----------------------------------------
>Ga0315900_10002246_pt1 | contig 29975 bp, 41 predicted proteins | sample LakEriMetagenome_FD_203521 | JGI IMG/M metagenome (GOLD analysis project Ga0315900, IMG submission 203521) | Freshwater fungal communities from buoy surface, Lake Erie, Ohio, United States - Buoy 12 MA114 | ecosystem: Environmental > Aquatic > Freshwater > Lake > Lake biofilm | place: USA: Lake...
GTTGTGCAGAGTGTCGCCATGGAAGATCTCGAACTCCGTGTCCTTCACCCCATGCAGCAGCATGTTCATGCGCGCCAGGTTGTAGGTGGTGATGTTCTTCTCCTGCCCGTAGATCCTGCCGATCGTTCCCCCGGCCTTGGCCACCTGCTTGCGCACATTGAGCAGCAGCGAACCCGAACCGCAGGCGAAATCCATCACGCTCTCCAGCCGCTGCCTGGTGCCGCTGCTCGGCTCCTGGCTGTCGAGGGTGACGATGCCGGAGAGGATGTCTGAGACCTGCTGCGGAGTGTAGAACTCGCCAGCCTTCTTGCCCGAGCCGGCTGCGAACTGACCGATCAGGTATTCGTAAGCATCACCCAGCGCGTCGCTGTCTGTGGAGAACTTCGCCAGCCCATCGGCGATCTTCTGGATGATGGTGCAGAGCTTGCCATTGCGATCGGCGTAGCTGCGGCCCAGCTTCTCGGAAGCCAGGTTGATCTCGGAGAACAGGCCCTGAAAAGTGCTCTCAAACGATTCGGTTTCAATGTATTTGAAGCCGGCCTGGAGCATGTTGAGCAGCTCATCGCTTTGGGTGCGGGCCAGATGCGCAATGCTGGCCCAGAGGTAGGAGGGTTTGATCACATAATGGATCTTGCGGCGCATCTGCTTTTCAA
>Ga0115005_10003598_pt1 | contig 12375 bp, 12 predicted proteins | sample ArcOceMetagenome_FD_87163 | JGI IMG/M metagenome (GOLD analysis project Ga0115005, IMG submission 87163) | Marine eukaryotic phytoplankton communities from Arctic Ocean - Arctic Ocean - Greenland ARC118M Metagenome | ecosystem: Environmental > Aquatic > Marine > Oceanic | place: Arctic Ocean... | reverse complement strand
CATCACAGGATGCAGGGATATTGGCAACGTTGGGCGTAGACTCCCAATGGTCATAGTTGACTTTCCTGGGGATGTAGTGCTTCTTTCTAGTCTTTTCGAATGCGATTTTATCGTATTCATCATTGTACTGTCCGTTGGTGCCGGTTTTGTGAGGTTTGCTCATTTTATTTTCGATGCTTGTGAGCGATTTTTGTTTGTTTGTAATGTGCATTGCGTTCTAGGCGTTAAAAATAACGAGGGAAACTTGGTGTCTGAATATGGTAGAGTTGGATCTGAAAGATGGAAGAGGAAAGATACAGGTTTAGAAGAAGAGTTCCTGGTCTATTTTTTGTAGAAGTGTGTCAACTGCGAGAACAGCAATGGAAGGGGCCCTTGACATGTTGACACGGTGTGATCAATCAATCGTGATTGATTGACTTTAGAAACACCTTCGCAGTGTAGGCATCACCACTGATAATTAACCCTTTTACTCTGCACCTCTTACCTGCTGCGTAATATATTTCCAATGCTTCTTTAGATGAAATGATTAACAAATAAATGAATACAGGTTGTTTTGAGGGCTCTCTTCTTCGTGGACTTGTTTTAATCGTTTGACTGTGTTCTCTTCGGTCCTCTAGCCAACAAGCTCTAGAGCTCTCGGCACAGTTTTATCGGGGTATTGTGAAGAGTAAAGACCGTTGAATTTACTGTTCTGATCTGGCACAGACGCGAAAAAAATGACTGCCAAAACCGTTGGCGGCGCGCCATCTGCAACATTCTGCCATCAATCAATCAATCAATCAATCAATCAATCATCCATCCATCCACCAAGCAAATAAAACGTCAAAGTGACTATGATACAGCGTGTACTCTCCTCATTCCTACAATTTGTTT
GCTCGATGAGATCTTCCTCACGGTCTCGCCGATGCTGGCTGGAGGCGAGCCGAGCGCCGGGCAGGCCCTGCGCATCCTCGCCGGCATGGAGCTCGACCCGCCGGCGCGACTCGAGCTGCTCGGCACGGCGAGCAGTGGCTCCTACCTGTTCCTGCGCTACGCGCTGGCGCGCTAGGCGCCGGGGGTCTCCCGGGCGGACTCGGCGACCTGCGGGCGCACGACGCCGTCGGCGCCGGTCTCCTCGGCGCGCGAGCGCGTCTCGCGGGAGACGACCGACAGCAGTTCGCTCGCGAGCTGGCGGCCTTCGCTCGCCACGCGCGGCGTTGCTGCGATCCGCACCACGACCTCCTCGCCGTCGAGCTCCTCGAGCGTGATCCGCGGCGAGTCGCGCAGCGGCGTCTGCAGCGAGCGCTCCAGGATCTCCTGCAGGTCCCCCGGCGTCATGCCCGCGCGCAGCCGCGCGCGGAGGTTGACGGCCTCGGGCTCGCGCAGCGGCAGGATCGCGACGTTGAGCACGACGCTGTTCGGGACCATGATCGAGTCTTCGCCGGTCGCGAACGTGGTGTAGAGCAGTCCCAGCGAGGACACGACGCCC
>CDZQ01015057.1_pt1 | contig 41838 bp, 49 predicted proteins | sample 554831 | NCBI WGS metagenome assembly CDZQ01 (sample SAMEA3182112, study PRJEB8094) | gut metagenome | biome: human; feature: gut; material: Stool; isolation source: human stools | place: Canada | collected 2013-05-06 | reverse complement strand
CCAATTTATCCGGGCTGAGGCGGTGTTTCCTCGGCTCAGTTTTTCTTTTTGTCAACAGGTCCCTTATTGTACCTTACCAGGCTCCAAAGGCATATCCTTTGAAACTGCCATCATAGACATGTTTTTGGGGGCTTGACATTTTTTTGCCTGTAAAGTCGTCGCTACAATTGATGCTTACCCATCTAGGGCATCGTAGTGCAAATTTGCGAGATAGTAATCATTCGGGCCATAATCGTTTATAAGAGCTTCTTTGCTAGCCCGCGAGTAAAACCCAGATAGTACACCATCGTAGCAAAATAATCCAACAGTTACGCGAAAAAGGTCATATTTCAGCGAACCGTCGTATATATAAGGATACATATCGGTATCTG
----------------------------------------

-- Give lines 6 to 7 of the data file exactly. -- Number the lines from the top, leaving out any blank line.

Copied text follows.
>CDZQ01015057.1_pt1 | contig 41838 bp, 49 predicted proteins | sample 554831 | NCBI WGS metagenome assembly CDZQ01 (sample SAMEA3182112, study PRJEB8094) | gut metagenome | biome: human; feature: gut; material: Stool; isolation source: human stools | place: Canada | collected 2013-05-06 | reverse complement strand
CCAATTTATCCGGGCTGAGGCGGTGTTTCCTCGGCTCAGTTTTTCTTTTTGTCAACAGGTCCCTTATTGTACCTTACCAGGCTCCAAAGGCATATCCTTTGAAACTGCCATCATAGACATGTTTTTGGGGGCTTGACATTTTTTTGCCTGTAAAGTCGTCGCTACAATTGATGCTTACCCATCTAGGGCATCGTAGTGCAAATTTGCGAGATAGTAATCATTCGGGCCATAATCGTTTATAAGAGCTTCTTTGCTAGCCCGCGAGTAAAACCCAGATAGTACACCATCGTAGCAAAATAATCCAACAGTTACGCGAAAAAGGTCATATTTCAGCGAACCGTCGTATATATAAGGATACATATCGGTATCTG